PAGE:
16 July 2009

EIFS is Legitimate

The 2009 IBC has canonized EIFS as an acceptable exterior wall finish, much like metal composite materials such as Alucobond. Up to this version, EIFS has only been acceptable as an alternative design, and was covered by evaluation reports.

This is due to the apparently tireless efforts of EIMA (the EIFS Industry Members Association, comprising BASF, Dryvit, ParexLahabra, and Sto) to develop test methods and installation procedures, and to assert better controls over their contractors, that will result in successful and durable EIFS systems as a matter of course.

The most recent development is ASTM E 2568 and ASTM E 2570, which are the conversions of the ICC acceptance criteria AC 219 and AC 212. ASTM E 2568 is the specification for the EIFS system as a whole and ASTM E 2570 is the specification for the water resistive barrier between the insulation and the substrate. These in turn reference other EIMA standards and ICC procedures that were converted into ASTM's within the past few years: ASTM E 2098, ASTM E 2134, ASTM E 2273, ASTM E 2486, ASTM E 2430, and ASTM E 2485.

The result is that, in order to be an exterior wall material, EIFS has to comply with ASTM E 2568 and needs to undergo special inspections. Take note that ASTM E 2568 includes a grueling application of ASTM E 331 - 6.24 pounds of pressure for 2 hours, the requirement for barrier wall designs. Your standard exterior enclosure spec could likely require something far less and may need to be updated. The only relief is if the EIFS is drainable according to ASTM E 2273, a far better system that is required by the code if EIFS is installed on a residential building of Type V construction.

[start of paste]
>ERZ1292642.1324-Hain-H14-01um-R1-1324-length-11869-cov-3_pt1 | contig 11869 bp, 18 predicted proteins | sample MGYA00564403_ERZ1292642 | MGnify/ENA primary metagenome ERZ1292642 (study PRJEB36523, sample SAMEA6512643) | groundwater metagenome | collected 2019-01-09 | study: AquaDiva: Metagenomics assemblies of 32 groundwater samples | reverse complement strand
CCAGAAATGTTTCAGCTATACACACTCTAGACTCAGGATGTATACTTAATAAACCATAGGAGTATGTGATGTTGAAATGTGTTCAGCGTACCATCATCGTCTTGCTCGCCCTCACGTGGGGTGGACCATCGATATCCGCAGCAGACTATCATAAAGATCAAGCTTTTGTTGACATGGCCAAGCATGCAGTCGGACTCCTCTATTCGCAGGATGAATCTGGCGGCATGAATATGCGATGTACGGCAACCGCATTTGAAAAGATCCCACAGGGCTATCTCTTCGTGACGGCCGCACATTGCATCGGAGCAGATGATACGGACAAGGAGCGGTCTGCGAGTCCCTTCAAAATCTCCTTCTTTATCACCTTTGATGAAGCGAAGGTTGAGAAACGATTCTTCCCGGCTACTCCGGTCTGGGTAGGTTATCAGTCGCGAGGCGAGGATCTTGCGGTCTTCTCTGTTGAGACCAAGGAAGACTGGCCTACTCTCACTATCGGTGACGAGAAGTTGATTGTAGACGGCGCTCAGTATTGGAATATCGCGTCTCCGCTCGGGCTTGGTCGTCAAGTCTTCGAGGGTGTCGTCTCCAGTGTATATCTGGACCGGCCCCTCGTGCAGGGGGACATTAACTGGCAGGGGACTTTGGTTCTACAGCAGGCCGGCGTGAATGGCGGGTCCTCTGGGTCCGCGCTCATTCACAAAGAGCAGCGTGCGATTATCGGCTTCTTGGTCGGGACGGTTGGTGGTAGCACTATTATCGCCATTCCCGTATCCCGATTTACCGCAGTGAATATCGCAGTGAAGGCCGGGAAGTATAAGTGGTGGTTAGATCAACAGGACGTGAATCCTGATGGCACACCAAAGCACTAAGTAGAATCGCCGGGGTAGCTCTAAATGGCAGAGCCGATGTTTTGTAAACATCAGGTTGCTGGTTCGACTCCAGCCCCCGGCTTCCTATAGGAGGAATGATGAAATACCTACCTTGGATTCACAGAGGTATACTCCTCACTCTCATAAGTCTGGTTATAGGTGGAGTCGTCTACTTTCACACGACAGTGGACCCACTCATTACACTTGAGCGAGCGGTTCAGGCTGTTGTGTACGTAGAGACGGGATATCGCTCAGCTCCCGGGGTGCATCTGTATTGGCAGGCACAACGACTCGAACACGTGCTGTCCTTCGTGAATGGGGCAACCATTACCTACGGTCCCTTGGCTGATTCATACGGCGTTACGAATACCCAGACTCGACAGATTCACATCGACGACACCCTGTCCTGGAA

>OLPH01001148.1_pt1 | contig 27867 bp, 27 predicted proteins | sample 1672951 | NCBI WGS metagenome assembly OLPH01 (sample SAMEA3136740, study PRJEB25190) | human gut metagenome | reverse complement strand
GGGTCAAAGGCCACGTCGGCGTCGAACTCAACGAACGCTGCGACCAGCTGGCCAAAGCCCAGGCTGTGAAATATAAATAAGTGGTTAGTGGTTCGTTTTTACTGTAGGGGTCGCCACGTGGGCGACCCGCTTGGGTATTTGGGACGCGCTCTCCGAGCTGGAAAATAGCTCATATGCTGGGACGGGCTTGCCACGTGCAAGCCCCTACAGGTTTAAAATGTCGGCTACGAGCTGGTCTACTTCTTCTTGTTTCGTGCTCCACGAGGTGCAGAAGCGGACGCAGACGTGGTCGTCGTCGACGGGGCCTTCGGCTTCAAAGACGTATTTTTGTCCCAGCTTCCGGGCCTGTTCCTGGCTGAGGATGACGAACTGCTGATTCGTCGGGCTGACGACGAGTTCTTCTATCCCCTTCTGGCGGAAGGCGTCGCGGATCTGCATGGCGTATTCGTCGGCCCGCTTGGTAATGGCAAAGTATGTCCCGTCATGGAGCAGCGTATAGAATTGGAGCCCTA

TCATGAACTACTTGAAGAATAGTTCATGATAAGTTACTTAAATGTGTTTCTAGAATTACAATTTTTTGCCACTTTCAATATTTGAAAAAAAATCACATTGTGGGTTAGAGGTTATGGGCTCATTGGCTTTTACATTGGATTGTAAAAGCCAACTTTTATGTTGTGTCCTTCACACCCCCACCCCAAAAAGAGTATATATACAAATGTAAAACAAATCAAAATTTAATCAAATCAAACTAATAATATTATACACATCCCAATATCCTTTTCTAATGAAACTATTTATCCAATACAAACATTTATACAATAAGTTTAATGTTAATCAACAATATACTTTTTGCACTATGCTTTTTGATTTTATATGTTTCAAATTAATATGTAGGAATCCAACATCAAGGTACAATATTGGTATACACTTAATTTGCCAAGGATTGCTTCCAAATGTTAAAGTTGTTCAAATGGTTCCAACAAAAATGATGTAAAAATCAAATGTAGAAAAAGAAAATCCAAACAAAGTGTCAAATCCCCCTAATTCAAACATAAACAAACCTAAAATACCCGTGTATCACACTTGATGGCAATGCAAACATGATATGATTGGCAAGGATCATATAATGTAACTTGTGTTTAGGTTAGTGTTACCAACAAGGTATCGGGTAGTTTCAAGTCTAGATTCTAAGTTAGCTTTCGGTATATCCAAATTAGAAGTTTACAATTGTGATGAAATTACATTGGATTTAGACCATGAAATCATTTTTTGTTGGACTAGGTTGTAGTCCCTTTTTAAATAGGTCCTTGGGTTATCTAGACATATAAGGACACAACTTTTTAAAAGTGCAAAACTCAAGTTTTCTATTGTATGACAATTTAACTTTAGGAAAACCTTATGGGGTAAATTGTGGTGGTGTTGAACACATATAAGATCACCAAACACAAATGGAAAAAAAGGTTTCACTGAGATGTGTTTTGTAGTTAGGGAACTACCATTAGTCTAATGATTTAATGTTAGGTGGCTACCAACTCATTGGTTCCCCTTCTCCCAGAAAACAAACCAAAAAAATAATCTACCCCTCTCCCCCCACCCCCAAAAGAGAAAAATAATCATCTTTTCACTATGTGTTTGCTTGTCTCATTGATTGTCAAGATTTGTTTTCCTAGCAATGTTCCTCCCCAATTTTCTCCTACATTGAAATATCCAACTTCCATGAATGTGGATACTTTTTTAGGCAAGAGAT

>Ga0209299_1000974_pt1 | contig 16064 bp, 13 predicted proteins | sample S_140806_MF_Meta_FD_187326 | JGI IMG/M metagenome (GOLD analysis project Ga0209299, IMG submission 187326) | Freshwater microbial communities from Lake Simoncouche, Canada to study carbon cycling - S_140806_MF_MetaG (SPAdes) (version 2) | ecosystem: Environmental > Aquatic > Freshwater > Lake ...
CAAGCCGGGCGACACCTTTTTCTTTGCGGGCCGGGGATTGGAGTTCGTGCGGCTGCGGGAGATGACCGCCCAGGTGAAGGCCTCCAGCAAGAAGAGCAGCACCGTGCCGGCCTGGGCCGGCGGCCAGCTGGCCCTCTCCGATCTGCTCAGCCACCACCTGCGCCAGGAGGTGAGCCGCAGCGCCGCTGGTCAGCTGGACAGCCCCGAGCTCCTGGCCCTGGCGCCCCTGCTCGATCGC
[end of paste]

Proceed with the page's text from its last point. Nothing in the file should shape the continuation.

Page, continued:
Even better yet might be the pressure equalized reainscreen (PER) EIFS, but it's a little harder to come by. Only Dryvit markets PER EIFS in the United States. In Canada, where PER designs are often mandated, Senergy and Sto also market PER EIFS.

Speaking of the Canadian market, Dryvit and Sto use a mineral wool board as the insuation for their PER systems. This has the added advantage of being a fire proofing material, unlike the foam insulations we use in the United States which, let's be honest, are no more than solidified fuel that's been treated to be relatively self-extinguishing in fire.

And speaking of fire brings up yet another point: FM Global stopped approving EIFS in 2006. I don't know if this is due to moisture problems or the fire hazard or both, but apparently the improvements the industry has made have not been enough to reduce their claims exposure to acceptable levels.

Never-the-less, in spite of the improvements that could still be made, EIFS is now officially a legitimate exterior wall system, confirmation of a product that has been in active development since its invention in Germany 5 decades ago.

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